Therapeutic Focus: Metabolic
Nearly two million new cases of diabetes were diagnosed in patients aged 20 and older in 2010, according to the American Diabetes Association. As the number of those with the disease rises (to 26 million people—or 8% of the population), so have sales of metabolic products. Revenue for the drugs climbed 11% last year to $21.7 billion, according to US wholesale acquisition cost (WAC) sales data from Wolters Kluwer Pharma Solutions.
Their ascent looks set to continue. The annual growth rate is around 8%, notes Barclays Capital managing director and senior pharma analyst Tony Butler, PhD.
Type 1 diabetes treatment is largely insulin-based, and type 2 (90% of cases) is diagnosed and driven by pill sales initially, with the majority of patients staying on orals. “Fifty percent of people go on a generic [like metformin, #5] right off the bat…and then most often they have to move to a TZD or DPP-IV,” the analyst notes, referring to oral drugs like Takeda's Actos (#1) and GlaxoSmithKline's Avandia (#15) and, somewhat less potent, Merck's Januvia (#4) and AstraZeneca/Bristol-Myers Squibb's Onglyza (#29).
TZD demand has slackened, following the brouhaha over Avandia's heart effects and new FDA restrictions limiting use. And Teva, Mylan, Watson and Ranbaxy have been authorized to sell licensed Actos copies starting in August 2012.
Pills will continue to move higher as new diabetics get put on drugs. On the other hand, Butler says, “Despite the fact that diabetes can be best managed with insulin, people are very hesitant to take insulin, or insulin analogs or GLP-1s.”
Companies hope to change that through easier dosing schedules and novel devices. Novo Nordisk's Victoza (#20) is a once-daily anti-diabetic agent that's designed to unseat Lilly/Amylin's twice-daily GLP-1 Byetta (#11). The top-selling brand in the diabetes space is also an injectable—Sanofi-Aventis' Lantus long-acting insulin franchise, which includes the vial/syringe version (#2) and Lantus SoloStar (#7), a pen-based delivery device. From 2009-10, Sanofi-Aventis launched physician- and patient-focused educational campaigns designed to provide more information about insulin therapy, devoting $46 million to awareness of Lantus SoloStar. “There are still a lot of myths and misperceptions out there,” says Angela Moskow, VP of diabetes marketing, Sanofi-Aventis US.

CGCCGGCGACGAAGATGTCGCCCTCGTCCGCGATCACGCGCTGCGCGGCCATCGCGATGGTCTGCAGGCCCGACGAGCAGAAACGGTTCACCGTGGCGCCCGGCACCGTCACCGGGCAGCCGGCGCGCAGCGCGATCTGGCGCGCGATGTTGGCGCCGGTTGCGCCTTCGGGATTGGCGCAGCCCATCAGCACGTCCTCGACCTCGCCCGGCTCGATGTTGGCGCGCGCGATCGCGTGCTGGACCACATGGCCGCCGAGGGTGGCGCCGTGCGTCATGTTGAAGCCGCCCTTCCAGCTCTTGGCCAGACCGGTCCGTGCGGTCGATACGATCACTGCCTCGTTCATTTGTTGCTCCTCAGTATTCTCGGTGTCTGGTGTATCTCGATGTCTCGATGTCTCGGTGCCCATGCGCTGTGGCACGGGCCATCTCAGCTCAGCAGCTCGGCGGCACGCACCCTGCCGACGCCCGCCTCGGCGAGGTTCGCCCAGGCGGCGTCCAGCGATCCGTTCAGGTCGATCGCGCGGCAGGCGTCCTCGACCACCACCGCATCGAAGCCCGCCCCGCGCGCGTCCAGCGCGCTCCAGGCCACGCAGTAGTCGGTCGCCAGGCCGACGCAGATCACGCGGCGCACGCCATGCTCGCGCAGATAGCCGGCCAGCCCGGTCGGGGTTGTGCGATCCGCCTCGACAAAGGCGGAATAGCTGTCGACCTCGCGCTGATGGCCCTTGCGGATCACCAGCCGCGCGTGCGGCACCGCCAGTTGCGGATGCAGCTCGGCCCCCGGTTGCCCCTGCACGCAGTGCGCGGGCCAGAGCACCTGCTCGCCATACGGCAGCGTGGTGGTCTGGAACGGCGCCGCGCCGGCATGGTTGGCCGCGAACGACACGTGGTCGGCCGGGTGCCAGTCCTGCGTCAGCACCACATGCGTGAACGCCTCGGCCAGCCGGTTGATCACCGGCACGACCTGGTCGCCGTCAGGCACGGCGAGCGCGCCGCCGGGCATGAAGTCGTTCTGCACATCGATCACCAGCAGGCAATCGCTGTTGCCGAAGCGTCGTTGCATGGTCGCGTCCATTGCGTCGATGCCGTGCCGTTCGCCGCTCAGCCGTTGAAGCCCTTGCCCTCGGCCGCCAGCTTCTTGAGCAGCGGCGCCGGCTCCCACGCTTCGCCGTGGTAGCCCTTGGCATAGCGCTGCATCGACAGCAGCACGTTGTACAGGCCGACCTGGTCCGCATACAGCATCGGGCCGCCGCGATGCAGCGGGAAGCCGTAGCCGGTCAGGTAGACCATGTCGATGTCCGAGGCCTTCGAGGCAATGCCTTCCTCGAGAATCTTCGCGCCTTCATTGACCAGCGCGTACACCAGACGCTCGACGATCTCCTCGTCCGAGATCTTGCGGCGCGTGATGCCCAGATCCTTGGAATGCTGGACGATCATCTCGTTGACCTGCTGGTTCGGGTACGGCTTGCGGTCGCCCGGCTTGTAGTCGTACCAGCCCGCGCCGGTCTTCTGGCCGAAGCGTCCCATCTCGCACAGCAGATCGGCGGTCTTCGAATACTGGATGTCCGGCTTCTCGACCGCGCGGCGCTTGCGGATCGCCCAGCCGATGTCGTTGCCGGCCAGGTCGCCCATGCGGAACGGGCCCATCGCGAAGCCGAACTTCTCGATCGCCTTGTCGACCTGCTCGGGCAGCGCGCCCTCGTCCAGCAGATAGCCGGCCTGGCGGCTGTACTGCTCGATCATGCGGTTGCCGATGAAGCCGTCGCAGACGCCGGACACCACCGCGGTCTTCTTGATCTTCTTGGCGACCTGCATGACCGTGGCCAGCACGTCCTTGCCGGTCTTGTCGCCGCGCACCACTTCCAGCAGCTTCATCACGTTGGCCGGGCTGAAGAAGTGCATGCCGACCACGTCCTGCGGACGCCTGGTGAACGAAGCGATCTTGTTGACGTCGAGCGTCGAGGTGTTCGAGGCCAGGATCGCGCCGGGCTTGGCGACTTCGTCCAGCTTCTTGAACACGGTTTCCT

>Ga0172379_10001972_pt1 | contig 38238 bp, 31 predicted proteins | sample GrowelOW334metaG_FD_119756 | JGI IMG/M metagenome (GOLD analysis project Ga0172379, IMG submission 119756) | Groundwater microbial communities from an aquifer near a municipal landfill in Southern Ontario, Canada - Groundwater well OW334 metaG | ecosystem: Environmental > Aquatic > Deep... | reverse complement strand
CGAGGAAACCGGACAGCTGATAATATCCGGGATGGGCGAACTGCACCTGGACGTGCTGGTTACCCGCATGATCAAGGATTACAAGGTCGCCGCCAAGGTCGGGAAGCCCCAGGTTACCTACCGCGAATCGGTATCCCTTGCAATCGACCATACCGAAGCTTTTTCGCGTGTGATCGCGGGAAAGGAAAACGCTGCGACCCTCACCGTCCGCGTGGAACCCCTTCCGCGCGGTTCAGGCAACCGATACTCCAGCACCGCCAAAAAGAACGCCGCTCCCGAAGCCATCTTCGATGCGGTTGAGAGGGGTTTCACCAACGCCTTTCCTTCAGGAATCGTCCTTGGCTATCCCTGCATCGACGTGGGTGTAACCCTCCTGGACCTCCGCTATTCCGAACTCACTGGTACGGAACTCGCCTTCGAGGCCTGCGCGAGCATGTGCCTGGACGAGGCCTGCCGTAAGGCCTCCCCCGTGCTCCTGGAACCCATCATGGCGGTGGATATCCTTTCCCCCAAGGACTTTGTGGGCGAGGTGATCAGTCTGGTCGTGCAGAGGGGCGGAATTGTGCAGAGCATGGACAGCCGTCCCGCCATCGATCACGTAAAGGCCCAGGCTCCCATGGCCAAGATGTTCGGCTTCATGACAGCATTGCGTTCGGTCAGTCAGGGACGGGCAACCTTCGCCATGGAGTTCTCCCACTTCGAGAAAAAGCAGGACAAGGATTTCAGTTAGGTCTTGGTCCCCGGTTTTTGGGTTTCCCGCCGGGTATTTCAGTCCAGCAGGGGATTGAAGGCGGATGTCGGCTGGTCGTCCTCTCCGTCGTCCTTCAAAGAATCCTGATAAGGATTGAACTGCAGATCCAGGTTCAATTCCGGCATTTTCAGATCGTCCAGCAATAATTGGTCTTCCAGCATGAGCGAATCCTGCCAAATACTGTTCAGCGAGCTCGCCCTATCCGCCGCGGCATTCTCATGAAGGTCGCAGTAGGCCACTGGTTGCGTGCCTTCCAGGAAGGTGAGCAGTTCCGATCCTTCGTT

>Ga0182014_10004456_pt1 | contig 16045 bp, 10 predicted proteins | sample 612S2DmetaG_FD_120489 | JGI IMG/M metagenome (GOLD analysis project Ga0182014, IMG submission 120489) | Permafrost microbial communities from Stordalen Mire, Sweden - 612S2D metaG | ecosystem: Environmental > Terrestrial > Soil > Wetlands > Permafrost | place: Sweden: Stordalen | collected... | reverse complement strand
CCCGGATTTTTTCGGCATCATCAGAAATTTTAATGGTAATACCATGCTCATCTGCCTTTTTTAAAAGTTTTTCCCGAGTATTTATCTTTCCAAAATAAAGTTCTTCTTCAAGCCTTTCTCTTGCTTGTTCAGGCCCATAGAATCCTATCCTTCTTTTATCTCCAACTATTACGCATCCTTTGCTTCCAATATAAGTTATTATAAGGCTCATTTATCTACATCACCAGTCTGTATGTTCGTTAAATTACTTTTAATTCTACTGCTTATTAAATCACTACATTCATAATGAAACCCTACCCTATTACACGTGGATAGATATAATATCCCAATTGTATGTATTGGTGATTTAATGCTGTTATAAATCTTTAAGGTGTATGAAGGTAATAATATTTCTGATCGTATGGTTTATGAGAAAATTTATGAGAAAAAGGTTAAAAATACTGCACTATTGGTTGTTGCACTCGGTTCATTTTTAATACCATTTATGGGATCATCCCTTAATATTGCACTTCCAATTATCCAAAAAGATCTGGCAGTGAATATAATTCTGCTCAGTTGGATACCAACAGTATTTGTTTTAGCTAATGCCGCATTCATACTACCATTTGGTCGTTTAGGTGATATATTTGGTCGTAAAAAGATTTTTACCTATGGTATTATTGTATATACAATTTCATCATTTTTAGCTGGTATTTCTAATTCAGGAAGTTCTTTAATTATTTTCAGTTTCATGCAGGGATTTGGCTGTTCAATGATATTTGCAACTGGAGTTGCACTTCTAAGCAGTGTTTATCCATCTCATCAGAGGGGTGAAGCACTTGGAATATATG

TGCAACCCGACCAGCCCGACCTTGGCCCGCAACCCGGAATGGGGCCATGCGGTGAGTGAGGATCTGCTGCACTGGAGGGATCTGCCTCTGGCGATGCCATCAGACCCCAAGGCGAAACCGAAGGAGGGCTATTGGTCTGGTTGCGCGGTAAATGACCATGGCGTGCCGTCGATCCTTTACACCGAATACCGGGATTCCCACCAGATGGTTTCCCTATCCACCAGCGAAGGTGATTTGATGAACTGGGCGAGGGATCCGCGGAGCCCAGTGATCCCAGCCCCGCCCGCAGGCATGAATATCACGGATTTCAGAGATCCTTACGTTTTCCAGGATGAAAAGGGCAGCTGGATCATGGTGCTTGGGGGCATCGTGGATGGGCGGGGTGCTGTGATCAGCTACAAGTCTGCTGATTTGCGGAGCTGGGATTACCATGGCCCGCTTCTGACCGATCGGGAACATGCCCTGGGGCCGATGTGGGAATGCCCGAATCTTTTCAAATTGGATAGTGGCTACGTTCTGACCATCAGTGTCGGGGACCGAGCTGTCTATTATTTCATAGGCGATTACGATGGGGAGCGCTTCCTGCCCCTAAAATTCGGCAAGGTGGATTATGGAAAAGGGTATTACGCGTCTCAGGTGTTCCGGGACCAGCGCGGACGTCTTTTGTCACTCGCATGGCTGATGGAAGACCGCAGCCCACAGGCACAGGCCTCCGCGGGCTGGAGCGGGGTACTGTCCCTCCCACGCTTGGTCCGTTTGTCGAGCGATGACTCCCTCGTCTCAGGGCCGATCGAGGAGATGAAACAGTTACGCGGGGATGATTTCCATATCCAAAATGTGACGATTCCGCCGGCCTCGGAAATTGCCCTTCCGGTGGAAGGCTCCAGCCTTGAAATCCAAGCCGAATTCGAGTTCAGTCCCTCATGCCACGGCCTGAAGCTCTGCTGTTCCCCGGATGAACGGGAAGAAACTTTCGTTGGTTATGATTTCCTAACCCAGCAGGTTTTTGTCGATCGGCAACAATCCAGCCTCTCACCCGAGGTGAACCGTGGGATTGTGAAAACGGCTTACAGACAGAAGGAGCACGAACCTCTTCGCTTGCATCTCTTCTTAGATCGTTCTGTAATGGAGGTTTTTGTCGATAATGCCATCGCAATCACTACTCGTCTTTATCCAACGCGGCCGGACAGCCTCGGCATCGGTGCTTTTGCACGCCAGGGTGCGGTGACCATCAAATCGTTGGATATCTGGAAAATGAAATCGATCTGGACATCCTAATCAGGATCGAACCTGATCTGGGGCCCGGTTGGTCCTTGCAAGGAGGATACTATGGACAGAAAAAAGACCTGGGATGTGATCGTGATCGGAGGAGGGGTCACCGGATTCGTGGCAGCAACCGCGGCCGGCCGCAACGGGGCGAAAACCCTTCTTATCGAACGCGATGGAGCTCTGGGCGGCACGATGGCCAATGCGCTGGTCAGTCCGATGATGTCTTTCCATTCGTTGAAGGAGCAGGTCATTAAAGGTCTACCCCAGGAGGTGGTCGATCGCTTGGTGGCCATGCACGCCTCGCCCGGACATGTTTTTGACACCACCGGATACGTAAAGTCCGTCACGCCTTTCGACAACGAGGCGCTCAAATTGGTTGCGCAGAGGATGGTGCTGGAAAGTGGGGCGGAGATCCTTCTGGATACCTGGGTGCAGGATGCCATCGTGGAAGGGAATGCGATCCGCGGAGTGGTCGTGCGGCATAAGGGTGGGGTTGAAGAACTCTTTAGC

Novo Nordisk rolled out a $10-million consumer campaign for the 2010 Victoza launch and has mostly hewed to professional channels to advertise its insulins, including top-selling fast actor NovoLog (#3). That may change. “Novo Nordisk may be looking to expand its DTC campaign for its FlexPen delivery devices after testing a TV commercial in the New York region,” says Camille Lee, VP, diabetes marketing.
Butler foresees an increased demand for long-acting basal insulins, like the Lantus family and Novo's Levemir (#9). Novo is shepherding a basal through late-stage testing, degludec, which may shave the number of insulin injections patients need per week.
The newer GLP-1s, like Victoza (liraglutide), are associated with less hypoglycemia, as well as weight loss. Novo is testing liraglutide for obesity among pre-diabetics. These drugs are also being used for increasing durations. To wit: Lilly/Amylin's investigational GLP-1 Bydureon aims to drive patient compliance via once-weekly dosing but has experienced setbacks, including two FDA rejections and, in March, data showing the drug failed to match efficacy in a head-to-head trial vs. Victoza.
Further up the metabolic pipeline are products for obesity, one of the leading causes of type 2 diabetes. Due to side effects, three promising new compounds have been rejected by the FDA in the last 12 months. Abbott also withdrew Meridia from the US market last year because of heart concerns. With regulators cautious, says Butler: “Anything in weight loss will require years of work.”